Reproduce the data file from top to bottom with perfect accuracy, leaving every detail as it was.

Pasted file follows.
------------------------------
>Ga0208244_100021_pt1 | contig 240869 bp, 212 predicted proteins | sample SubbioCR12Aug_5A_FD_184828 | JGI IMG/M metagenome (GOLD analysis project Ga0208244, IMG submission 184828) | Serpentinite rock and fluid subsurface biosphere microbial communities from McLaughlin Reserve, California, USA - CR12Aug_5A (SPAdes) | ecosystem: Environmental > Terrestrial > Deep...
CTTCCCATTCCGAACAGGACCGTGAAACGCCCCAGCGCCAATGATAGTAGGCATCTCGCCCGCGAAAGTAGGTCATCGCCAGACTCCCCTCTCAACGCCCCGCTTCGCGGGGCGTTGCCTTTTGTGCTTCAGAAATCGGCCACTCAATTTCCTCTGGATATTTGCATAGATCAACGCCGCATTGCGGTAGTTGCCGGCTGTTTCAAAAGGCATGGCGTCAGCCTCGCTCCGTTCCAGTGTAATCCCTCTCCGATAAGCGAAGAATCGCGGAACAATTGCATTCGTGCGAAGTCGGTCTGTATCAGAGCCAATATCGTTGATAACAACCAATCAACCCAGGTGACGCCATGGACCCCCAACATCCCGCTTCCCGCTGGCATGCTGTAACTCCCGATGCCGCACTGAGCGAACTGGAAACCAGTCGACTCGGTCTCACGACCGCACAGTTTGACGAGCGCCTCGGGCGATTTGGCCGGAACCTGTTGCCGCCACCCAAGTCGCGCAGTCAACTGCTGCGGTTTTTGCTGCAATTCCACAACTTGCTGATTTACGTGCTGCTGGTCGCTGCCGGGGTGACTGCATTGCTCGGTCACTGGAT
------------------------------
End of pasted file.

>Ga0208244_100021_pt1 | contig 240869 bp, 212 predicted proteins | sample SubbioCR12Aug_5A_FD_184828 | JGI IMG/M metagenome (GOLD analysis project Ga0208244, IMG submission 184828) | Serpentinite rock and fluid subsurface biosphere microbial communities from McLaughlin Reserve, California, USA - CR12Aug_5A (SPAdes) | ecosystem: Environmental > Terrestrial > Deep...
CTTCCCATTCCGAACAGGACCGTGAAACGCCCCAGCGCCAATGATAGTAGGCATCTCGCCCGCGAAAGTAGGTCATCGCCAGACTCCCCTCTCAACGCCCCGCTTCGCGGGGCGTTGCCTTTTGTGCTTCAGAAATCGGCCACTCAATTTCCTCTGGATATTTGCATAGATCAACGCCGCATTGCGGTAGTTGCCGGCTGTTTCAAAAGGCATGGCGTCAGCCTCGCTCCGTTCCAGTGTAATCCCTCTCCGATAAGCGAAGAATCGCGGAACAATTGCATTCGTGCGAAGTCGGTCTGTATCAGAGCCAATATCGTTGATAACAACCAATCAACCCAGGTGACGCCATGGACCCCCAACATCCCGCTTCCCGCTGGCATGCTGTAACTCCCGATGCCGCACTGAGCGAACTGGAAACCAGTCGACTCGGTCTCACGACCGCACAGTTTGACGAGCGCCTCGGGCGATTTGGCCGGAACCTGTTGCCGCCACCCAAGTCGCGCAGTCAACTGCTGCGGTTTTTGCTGCAATTCCACAACTTGCTGATTTACGTGCTGCTGGTCGCTGCCGGGGTGACTGCATTGCTCGGTCACTGGAT